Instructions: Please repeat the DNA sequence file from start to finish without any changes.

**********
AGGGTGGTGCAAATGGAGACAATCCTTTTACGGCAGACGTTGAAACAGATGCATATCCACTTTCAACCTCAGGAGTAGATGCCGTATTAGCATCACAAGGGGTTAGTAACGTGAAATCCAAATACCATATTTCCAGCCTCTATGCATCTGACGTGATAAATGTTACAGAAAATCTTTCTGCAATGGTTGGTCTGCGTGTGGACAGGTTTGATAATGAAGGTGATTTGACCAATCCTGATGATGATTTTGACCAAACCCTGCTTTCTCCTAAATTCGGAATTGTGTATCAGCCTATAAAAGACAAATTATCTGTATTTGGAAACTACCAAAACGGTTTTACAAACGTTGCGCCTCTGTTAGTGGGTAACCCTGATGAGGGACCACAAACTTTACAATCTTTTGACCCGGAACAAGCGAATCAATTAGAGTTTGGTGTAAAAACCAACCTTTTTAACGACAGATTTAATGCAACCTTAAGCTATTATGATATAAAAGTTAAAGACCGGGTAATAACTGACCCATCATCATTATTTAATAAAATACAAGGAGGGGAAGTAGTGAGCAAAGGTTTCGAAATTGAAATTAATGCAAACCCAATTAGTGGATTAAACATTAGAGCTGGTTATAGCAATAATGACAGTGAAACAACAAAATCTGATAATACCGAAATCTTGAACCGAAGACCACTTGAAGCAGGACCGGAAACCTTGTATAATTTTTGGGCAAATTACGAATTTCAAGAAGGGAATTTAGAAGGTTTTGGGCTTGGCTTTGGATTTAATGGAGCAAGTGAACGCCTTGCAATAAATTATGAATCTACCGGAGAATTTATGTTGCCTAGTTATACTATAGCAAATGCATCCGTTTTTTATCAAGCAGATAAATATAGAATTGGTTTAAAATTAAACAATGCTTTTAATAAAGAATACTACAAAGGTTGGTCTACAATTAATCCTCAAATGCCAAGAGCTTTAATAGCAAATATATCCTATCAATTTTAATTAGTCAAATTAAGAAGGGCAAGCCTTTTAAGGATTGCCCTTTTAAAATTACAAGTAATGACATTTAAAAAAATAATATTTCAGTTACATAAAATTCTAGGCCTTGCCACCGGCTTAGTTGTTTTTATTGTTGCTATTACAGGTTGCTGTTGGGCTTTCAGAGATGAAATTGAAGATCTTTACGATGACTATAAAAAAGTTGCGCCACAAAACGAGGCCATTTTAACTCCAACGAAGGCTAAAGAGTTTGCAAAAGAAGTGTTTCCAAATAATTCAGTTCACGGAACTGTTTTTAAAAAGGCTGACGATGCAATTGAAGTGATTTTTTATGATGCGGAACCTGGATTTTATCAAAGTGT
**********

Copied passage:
AGGGTGGTGCAAATGGAGACAATCCTTTTACGGCAGACGTTGAAACAGATGCATATCCACTTTCAACCTCAGGAGTAGATGCCGTATTAGCATCACAAGGGGTTAGTAACGTGAAATCCAAATACCATATTTCCAGCCTCTATGCATCTGACGTGATAAATGTTACAGAAAATCTTTCTGCAATGGTTGGTCTGCGTGTGGACAGGTTTGATAATGAAGGTGATTTGACCAATCCTGATGATGATTTTGACCAAACCCTGCTTTCTCCTAAATTCGGAATTGTGTATCAGCCTATAAAAGACAAATTATCTGTATTTGGAAACTACCAAAACGGTTTTACAAACGTTGCGCCTCTGTTAGTGGGTAACCCTGATGAGGGACCACAAACTTTACAATCTTTTGACCCGGAACAAGCGAATCAATTAGAGTTTGGTGTAAAAACCAACCTTTTTAACGACAGATTTAATGCAACCTTAAGCTATTATGATATAAAAGTTAAAGACCGGGTAATAACTGACCCATCATCATTATTTAATAAAATACAAGGAGGGGAAGTAGTGAGCAAAGGTTTCGAAATTGAAATTAATGCAAACCCAATTAGTGGATTAAACATTAGAGCTGGTTATAGCAATAATGACAGTGAAACAACAAAATCTGATAATACCGAAATCTTGAACCGAAGACCACTTGAAGCAGGACCGGAAACCTTGTATAATTTTTGGGCAAATTACGAATTTCAAGAAGGGAATTTAGAAGGTTTTGGGCTTGGCTTTGGATTTAATGGAGCAAGTGAACGCCTTGCAATAAATTATGAATCTACCGGAGAATTTATGTTGCCTAGTTATACTATAGCAAATGCATCCGTTTTTTATCAAGCAGATAAATATAGAATTGGTTTAAAATTAAACAATGCTTTTAATAAAGAATACTACAAAGGTTGGTCTACAATTAATCCTCAAATGCCAAGAGCTTTAATAGCAAATATATCCTATCAATTTTAATTAGTCAAATTAAGAAGGGCAAGCCTTTTAAGGATTGCCCTTTTAAAATTACAAGTAATGACATTTAAAAAAATAATATTTCAGTTACATAAAATTCTAGGCCTTGCCACCGGCTTAGTTGTTTTTATTGTTGCTATTACAGGTTGCTGTTGGGCTTTCAGAGATGAAATTGAAGATCTTTACGATGACTATAAAAAAGTTGCGCCACAAAACGAGGCCATTTTAACTCCAACGAAGGCTAAAGAGTTTGCAAAAGAAGTGTTTCCAAATAATTCAGTTCACGGAACTGTTTTTAAAAAGGCTGACGATGCAATTGAAGTGATTTTTTATGATGCGGAACCTGGATTTTATCAAAGTGT